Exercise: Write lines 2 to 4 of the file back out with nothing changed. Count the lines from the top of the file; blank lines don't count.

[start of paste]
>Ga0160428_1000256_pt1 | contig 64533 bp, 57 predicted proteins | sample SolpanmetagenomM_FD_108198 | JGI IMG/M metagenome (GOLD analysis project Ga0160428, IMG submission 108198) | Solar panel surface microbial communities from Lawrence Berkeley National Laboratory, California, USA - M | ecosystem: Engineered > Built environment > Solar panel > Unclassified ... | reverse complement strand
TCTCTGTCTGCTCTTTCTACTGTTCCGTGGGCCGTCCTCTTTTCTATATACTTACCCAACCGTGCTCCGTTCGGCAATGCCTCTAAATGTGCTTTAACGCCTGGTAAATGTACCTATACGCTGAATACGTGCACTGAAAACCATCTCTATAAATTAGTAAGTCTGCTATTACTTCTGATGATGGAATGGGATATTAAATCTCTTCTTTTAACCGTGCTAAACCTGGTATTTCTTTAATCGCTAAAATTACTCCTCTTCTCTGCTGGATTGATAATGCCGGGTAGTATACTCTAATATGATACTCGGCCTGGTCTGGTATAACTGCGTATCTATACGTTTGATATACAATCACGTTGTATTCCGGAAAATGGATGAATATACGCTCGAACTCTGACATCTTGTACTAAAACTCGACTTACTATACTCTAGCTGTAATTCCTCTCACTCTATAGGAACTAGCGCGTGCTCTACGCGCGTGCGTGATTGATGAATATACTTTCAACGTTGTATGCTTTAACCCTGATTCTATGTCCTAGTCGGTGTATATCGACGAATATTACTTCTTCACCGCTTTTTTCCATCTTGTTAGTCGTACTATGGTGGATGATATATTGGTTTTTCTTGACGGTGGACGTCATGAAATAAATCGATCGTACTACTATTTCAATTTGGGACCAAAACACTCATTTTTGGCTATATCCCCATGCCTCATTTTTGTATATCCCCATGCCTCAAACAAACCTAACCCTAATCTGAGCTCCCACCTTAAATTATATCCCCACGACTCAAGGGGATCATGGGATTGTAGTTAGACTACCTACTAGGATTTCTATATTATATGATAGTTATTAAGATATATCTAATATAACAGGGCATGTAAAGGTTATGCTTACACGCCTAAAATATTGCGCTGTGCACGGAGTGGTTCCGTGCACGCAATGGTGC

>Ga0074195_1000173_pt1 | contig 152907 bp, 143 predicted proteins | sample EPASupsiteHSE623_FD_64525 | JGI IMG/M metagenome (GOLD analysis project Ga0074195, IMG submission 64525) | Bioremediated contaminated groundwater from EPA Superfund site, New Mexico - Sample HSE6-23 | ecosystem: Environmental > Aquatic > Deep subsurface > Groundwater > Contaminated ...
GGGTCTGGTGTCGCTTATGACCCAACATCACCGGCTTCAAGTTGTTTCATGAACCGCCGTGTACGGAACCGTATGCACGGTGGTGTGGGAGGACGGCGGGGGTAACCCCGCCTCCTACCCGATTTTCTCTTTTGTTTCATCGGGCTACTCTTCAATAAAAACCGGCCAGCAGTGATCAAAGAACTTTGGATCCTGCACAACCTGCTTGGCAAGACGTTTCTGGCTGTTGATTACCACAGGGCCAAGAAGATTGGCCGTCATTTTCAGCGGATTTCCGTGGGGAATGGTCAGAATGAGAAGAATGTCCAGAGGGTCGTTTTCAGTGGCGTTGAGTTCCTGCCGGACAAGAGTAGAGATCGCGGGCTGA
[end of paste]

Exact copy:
TCTCTGTCTGCTCTTTCTACTGTTCCGTGGGCCGTCCTCTTTTCTATATACTTACCCAACCGTGCTCCGTTCGGCAATGCCTCTAAATGTGCTTTAACGCCTGGTAAATGTACCTATACGCTGAATACGTGCACTGAAAACCATCTCTATAAATTAGTAAGTCTGCTATTACTTCTGATGATGGAATGGGATATTAAATCTCTTCTTTTAACCGTGCTAAACCTGGTATTTCTTTAATCGCTAAAATTACTCCTCTTCTCTGCTGGATTGATAATGCCGGGTAGTATACTCTAATATGATACTCGGCCTGGTCTGGTATAACTGCGTATCTATACGTTTGATATACAATCACGTTGTATTCCGGAAAATGGATGAATATACGCTCGAACTCTGACATCTTGTACTAAAACTCGACTTACTATACTCTAGCTGTAATTCCTCTCACTCTATAGGAACTAGCGCGTGCTCTACGCGCGTGCGTGATTGATGAATATACTTTCAACGTTGTATGCTTTAACCCTGATTCTATGTCCTAGTCGGTGTATATCGACGAATATTACTTCTTCACCGCTTTTTTCCATCTTGTTAGTCGTACTATGGTGGATGATATATTGGTTTTTCTTGACGGTGGACGTCATGAAATAAATCGATCGTACTACTATTTCAATTTGGGACCAAAACACTCATTTTTGGCTATATCCCCATGCCTCATTTTTGTATATCCCCATGCCTCAAACAAACCTAACCCTAATCTGAGCTCCCACCTTAAATTATATCCCCACGACTCAAGGGGATCATGGGATTGTAGTTAGACTACCTACTAGGATTTCTATATTATATGATAGTTATTAAGATATATCTAATATAACAGGGCATGTAAAGGTTATGCTTACACGCCTAAAATATTGCGCTGTGCACGGAGTGGTTCCGTGCACGCAATGGTGC

>Ga0074195_1000173_pt1 | contig 152907 bp, 143 predicted proteins | sample EPASupsiteHSE623_FD_64525 | JGI IMG/M metagenome (GOLD analysis project Ga0074195, IMG submission 64525) | Bioremediated contaminated groundwater from EPA Superfund site, New Mexico - Sample HSE6-23 | ecosystem: Environmental > Aquatic > Deep subsurface > Groundwater > Contaminated ...
GGGTCTGGTGTCGCTTATGACCCAACATCACCGGCTTCAAGTTGTTTCATGAACCGCCGTGTACGGAACCGTATGCACGGTGGTGTGGGAGGACGGCGGGGGTAACCCCGCCTCCTACCCGATTTTCTCTTTTGTTTCATCGGGCTACTCTTCAATAAAAACCGGCCAGCAGTGATCAAAGAACTTTGGATCCTGCACAACCTGCTTGGCAAGACGTTTCTGGCTGTTGATTACCACAGGGCCAAGAAGATTGGCCGTCATTTTCAGCGGATTTCCGTGGGGAATGGTCAGAATGAGAAGAATGTCCAGAGGGTCGTTTTCAGTGGCGTTGAGTTCCTGCCGGACAAGAGTAGAGATCGCGGGCTGA